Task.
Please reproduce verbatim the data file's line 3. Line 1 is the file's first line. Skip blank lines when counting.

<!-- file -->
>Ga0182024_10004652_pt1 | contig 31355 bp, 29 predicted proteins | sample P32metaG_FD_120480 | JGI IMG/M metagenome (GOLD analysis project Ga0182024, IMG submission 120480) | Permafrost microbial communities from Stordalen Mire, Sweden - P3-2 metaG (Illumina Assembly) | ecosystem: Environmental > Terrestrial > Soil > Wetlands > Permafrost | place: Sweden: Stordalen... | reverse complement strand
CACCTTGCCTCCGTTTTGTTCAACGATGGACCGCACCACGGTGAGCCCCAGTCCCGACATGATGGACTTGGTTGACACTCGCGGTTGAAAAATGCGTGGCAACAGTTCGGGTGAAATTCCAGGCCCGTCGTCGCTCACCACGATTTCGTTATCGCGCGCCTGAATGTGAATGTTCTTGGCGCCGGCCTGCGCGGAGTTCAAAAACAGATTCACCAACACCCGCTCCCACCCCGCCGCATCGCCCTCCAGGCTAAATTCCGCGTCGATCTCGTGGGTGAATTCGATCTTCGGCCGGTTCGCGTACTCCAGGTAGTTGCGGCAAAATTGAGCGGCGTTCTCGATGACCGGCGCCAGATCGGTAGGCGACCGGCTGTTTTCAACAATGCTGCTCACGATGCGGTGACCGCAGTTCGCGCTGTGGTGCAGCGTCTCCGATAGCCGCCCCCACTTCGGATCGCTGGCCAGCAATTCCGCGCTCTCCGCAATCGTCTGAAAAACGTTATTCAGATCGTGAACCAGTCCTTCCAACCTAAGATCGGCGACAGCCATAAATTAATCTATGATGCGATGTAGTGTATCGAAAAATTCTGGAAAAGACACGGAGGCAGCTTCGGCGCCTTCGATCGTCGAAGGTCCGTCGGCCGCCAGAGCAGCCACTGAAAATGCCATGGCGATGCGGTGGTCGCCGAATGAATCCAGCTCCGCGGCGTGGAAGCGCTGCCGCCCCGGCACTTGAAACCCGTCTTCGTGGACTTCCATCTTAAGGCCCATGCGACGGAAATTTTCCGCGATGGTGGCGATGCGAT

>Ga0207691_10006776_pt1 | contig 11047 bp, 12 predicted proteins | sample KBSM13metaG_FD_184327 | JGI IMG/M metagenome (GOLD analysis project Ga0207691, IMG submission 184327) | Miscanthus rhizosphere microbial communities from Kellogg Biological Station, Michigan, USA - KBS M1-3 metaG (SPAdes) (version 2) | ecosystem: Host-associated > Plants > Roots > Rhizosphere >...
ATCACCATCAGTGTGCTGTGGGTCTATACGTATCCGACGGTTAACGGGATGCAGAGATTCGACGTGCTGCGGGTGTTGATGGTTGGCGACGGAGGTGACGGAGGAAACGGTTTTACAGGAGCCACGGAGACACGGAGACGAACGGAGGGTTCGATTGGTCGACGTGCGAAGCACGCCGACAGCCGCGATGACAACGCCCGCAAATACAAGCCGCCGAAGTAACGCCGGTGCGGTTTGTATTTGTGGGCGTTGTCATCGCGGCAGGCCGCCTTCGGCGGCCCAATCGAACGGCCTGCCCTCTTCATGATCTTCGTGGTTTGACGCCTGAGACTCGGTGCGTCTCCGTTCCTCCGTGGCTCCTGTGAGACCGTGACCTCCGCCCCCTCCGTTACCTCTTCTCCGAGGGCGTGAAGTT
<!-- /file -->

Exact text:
>Ga0207691_10006776_pt1 | contig 11047 bp, 12 predicted proteins | sample KBSM13metaG_FD_184327 | JGI IMG/M metagenome (GOLD analysis project Ga0207691, IMG submission 184327) | Miscanthus rhizosphere microbial communities from Kellogg Biological Station, Michigan, USA - KBS M1-3 metaG (SPAdes) (version 2) | ecosystem: Host-associated > Plants > Roots > Rhizosphere >...